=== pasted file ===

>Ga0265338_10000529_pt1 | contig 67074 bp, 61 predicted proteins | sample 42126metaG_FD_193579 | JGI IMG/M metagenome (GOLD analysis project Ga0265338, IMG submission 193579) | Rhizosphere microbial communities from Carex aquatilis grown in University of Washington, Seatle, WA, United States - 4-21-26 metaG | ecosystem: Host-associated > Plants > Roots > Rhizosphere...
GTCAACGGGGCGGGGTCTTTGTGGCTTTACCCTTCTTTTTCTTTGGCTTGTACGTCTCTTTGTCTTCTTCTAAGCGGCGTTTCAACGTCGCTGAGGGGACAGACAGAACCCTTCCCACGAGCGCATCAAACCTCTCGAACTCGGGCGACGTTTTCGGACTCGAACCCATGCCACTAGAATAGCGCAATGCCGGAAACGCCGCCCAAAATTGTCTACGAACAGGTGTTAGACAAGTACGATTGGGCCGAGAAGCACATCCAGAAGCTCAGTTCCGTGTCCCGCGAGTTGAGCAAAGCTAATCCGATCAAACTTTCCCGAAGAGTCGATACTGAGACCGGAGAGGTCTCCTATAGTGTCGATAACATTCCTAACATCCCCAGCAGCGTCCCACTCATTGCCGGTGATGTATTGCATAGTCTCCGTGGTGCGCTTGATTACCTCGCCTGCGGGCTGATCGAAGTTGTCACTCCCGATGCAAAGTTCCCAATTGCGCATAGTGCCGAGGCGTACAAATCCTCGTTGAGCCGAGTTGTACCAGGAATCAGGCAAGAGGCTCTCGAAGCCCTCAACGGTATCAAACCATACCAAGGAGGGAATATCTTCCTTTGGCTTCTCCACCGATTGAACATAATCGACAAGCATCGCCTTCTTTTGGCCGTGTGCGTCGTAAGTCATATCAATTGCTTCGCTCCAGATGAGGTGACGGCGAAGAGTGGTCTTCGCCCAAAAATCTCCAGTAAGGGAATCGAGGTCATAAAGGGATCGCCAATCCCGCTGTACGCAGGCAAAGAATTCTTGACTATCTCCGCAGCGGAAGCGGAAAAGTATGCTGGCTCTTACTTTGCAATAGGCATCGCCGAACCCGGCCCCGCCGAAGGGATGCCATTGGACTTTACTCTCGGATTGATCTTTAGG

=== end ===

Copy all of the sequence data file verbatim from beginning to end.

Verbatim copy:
>Ga0265338_10000529_pt1 | contig 67074 bp, 61 predicted proteins | sample 42126metaG_FD_193579 | JGI IMG/M metagenome (GOLD analysis project Ga0265338, IMG submission 193579) | Rhizosphere microbial communities from Carex aquatilis grown in University of Washington, Seatle, WA, United States - 4-21-26 metaG | ecosystem: Host-associated > Plants > Roots > Rhizosphere...
GTCAACGGGGCGGGGTCTTTGTGGCTTTACCCTTCTTTTTCTTTGGCTTGTACGTCTCTTTGTCTTCTTCTAAGCGGCGTTTCAACGTCGCTGAGGGGACAGACAGAACCCTTCCCACGAGCGCATCAAACCTCTCGAACTCGGGCGACGTTTTCGGACTCGAACCCATGCCACTAGAATAGCGCAATGCCGGAAACGCCGCCCAAAATTGTCTACGAACAGGTGTTAGACAAGTACGATTGGGCCGAGAAGCACATCCAGAAGCTCAGTTCCGTGTCCCGCGAGTTGAGCAAAGCTAATCCGATCAAACTTTCCCGAAGAGTCGATACTGAGACCGGAGAGGTCTCCTATAGTGTCGATAACATTCCTAACATCCCCAGCAGCGTCCCACTCATTGCCGGTGATGTATTGCATAGTCTCCGTGGTGCGCTTGATTACCTCGCCTGCGGGCTGATCGAAGTTGTCACTCCCGATGCAAAGTTCCCAATTGCGCATAGTGCCGAGGCGTACAAATCCTCGTTGAGCCGAGTTGTACCAGGAATCAGGCAAGAGGCTCTCGAAGCCCTCAACGGTATCAAACCATACCAAGGAGGGAATATCTTCCTTTGGCTTCTCCACCGATTGAACATAATCGACAAGCATCGCCTTCTTTTGGCCGTGTGCGTCGTAAGTCATATCAATTGCTTCGCTCCAGATGAGGTGACGGCGAAGAGTGGTCTTCGCCCAAAAATCTCCAGTAAGGGAATCGAGGTCATAAAGGGATCGCCAATCCCGCTGTACGCAGGCAAAGAATTCTTGACTATCTCCGCAGCGGAAGCGGAAAAGTATGCTGGCTCTTACTTTGCAATAGGCATCGCCGAACCCGGCCCCGCCGAAGGGATGCCATTGGACTTTACTCTCGGATTGATCTTTAGG